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Santigold and Her Complicated Relationship With Pop Music

Greg Kot
Chicago Tribune (TNS)

Santigold's latest album is both her most pop-oriented and also one of her most cutting and incisive, a critique of the corporate pop world her music strives to infiltrate.

When she answered her phone for an interview recently, Santigold was emerging from a tour bus that had been stranded on a Colorado roadside for a day by a snowstorm. But she sounded no worse for the experience, in keeping with a career that has weathered every challenge.

Her latest album, “99 Cents” (Interscope), is both her most pop-oriented and also one of her most cutting and incisive, a critique of the corporate pop world her music strives to infiltrate. Many of the lyrics address the eternal conflict between art and commerce, which could be construed as biting the hand that feeds.

“I should be able to write pop songs that are also commentaries,” she says. “Pop songs used to have messages — Marvin Gaye, the Beatles and lots of artists before 2000. I grew up with that. Songwriting is an opportunity to connect with people, speak to them on a metaphysical level of music and soundwaves, and also reflect on something in a different way. It’s a huge opportunity. I was fascinated with lyrics as kid. I would read lyrics and sing the songs when I was listening to albums at age 11, and you realize as a kid that music can contribute to your understanding of culture in a meaningful way.”

Santigold was born Santi White in Philadelphia, and began working in the music industry as a talent scout and then a songwriter in the ‘90s. She co-wrote and produced the excellent debut album by a promising Philadelphia artist named Res in 2001, but then shifted into performing. She sang in a punk band, Stiffed, whose albums were produced by Bad Brains bassist Darryl Jenifer, and then began recording solo albums.

“I never wanted to be a singer or front person,” she says. “First I wanted to be A&R (a talent scout) because I wanted to sign and develop a certain kind of artist. Then I wrote songs because I couldn’t find good songs for those artists. Then the songs didn’t sound like they sounded in my hands when other people did them, so I thought I’ll sing them myself. That’s what led me into this place. It’s such a backward path.”

Under the moniker Santogold, her self-titled solo debut in 2008 brought acclaim for its genre-mixing sound and the indelible single “L.E.S. Artistes.” As Santigold, she followed up with “Master of My Make-Believe” in 2012, and its mix of new wave and reggae expands even further on “99 Cents” with touches of goth and EDM. The adventurous music makes her a tough fit on tight commercial radio formats.

“99 Cents” includes not only collaborations with kindred spirits from TV on the Radio, the Yeah Yeah Yeahs and Vampire Weekend, but also Swedish pop maestro Patrik Berger, who played a key role in some of her strongest new songs, including “Can’t Get Enough of Myself” and “Banshee.”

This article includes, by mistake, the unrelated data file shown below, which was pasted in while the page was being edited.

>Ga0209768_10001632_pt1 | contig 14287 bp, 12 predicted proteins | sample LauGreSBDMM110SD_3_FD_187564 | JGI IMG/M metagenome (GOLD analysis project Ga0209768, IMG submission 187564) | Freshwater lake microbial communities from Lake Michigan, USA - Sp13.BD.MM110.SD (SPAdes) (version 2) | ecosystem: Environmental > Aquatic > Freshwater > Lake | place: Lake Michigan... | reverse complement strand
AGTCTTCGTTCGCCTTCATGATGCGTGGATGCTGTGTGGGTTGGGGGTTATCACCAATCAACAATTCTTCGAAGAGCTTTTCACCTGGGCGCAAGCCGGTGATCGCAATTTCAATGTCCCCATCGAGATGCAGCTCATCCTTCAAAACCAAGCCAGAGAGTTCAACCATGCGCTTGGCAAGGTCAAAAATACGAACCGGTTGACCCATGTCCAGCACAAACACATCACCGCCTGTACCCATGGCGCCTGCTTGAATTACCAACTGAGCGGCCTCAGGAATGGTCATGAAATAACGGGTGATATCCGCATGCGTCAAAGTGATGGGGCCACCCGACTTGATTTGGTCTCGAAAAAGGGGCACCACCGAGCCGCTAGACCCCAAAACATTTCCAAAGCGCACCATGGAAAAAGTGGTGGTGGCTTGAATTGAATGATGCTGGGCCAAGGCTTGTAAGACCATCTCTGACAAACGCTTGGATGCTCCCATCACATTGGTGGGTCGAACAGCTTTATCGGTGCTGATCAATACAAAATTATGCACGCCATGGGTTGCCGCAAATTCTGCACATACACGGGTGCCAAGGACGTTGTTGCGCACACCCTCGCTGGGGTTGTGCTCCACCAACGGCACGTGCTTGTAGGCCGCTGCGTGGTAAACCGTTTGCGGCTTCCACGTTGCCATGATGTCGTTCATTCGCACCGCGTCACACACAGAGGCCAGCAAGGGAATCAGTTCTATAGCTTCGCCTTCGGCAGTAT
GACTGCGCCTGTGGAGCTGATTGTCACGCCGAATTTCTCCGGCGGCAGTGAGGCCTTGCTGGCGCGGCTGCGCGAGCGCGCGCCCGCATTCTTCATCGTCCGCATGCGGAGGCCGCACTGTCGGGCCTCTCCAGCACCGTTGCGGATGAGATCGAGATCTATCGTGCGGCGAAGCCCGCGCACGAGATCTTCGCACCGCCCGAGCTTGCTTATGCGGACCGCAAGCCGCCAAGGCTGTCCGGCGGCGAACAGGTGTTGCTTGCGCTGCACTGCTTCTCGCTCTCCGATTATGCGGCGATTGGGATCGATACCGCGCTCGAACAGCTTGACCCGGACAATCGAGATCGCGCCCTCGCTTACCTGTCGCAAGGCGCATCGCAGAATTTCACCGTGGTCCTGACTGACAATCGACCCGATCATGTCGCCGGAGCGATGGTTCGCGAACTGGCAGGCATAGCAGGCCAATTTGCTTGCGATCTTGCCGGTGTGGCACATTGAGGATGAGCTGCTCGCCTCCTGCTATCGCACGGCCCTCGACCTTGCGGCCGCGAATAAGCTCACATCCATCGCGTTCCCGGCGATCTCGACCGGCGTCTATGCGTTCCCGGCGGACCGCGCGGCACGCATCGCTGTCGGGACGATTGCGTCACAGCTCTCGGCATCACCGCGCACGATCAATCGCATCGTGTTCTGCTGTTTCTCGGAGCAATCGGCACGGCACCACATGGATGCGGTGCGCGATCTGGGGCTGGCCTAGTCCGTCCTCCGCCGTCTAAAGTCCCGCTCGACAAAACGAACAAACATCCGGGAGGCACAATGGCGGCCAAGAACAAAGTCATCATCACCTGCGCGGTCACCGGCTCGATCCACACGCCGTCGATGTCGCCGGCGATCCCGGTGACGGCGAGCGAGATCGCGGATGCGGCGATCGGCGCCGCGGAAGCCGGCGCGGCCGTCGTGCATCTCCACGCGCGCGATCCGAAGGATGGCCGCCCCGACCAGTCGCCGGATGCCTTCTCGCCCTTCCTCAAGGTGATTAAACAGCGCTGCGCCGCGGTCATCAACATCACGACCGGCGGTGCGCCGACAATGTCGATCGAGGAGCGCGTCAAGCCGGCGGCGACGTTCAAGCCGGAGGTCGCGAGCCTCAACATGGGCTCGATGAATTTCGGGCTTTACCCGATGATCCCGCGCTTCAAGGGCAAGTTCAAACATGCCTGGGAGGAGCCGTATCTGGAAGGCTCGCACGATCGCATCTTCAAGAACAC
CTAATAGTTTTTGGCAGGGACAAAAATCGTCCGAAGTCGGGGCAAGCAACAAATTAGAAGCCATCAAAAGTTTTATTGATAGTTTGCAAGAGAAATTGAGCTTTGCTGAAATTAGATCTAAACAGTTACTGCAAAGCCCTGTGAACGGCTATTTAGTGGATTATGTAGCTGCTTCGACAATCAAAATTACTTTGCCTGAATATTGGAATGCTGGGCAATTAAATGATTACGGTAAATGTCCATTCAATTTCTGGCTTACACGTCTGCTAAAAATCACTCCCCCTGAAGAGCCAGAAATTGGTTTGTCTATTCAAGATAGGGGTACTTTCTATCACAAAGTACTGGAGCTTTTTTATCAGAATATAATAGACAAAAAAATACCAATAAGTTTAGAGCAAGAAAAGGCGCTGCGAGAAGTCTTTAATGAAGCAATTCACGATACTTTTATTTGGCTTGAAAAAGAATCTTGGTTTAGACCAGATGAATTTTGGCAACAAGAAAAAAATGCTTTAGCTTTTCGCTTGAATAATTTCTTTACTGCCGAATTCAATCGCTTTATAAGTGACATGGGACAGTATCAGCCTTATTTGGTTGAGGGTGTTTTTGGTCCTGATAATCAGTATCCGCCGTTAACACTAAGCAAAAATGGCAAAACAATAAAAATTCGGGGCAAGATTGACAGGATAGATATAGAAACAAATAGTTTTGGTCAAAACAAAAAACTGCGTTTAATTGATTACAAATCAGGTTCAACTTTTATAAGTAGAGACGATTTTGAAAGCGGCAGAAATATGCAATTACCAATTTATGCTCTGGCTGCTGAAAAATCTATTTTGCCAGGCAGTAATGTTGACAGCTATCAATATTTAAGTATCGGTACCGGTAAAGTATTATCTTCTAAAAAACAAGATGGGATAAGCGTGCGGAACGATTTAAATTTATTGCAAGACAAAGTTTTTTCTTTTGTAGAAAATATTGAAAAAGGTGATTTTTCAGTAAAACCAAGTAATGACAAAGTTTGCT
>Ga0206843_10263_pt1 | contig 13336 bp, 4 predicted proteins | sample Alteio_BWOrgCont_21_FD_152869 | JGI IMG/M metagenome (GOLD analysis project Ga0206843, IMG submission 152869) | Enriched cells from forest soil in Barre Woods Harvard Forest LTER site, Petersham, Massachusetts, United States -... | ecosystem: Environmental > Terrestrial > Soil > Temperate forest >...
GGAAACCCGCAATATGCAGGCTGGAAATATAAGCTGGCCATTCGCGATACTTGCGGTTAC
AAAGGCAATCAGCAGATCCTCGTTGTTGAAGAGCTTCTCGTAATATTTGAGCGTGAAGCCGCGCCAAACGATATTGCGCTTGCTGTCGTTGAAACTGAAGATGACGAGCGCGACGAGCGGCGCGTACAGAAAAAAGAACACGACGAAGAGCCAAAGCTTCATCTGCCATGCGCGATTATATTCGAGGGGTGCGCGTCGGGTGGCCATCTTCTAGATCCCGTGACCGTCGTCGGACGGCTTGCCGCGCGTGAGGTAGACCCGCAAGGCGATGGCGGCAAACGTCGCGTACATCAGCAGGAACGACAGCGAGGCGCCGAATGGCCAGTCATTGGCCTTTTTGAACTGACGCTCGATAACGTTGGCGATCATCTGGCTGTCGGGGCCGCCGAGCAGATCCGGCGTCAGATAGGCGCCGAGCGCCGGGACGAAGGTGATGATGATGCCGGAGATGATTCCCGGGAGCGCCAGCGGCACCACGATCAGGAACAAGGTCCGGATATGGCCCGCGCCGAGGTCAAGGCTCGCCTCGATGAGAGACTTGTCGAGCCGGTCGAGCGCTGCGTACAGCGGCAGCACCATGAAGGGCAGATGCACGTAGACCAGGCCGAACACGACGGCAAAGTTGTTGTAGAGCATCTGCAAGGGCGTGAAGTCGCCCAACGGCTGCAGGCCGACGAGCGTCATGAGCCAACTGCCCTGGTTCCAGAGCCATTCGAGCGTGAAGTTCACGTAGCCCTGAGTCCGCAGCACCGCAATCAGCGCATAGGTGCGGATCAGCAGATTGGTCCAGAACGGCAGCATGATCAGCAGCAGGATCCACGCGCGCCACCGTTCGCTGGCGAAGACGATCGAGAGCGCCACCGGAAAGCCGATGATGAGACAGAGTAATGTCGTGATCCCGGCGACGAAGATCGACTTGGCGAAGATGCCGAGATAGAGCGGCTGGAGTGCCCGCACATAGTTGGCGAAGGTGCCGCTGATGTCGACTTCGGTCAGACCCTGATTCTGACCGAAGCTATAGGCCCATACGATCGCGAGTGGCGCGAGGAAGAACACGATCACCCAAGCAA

“It was a surprise to me,” she says of her productive sessions with Berger. “I definitely wanted to work with a wide range of people, and it turned out he had a lot of the same musical interests as me — African music, punk, reggae — and also happened to be a wonderful pop songwriter. We were both interested in using these unusual elements to make pop songs.”

What’s daunting is the pace required to stay on the cultural radar screen. Her last album came out nearly four years ago, and in the interim she toured, gave birth to her first child, and began assembling the songs and producers for “99 Cents” while churning out several singles and videos.

“People are used to this factory-line pace from artists,” she says. “Producers make arsenals of premade songs with songwriters, the managers and A&R people pick the songs, and these big corporate artists sing them. That sets standards that are undoable for artists like me who are hands on, doing it the old-school way. That’s where the art is, and it takes longer.”

Given the downturn in recording revenue in the streaming era, is making records even worth it for a middle-tier artist like Santigold?

“It’s a very good question that I think about a lot,” she says. “I love making music so I love making records. But the business of music is a mess, and it’s challenging to navigate as an artist, especially if you’re not an artist at the level of Rihanna or Beyonce with a team to help negotiate all this. There is so much content you have to put out to meet fan expectations and make yourself available across all these formats. The best artists have always been business people too, but your branding and marketing shouldn’t be 75 percent to 80 percent of what you do.

“We’re in a weird place where technology is advancing so fast, it’s driving the ship culturally. Our values are getting lost, and sooner or later we need to slow down to see where we’re going.”

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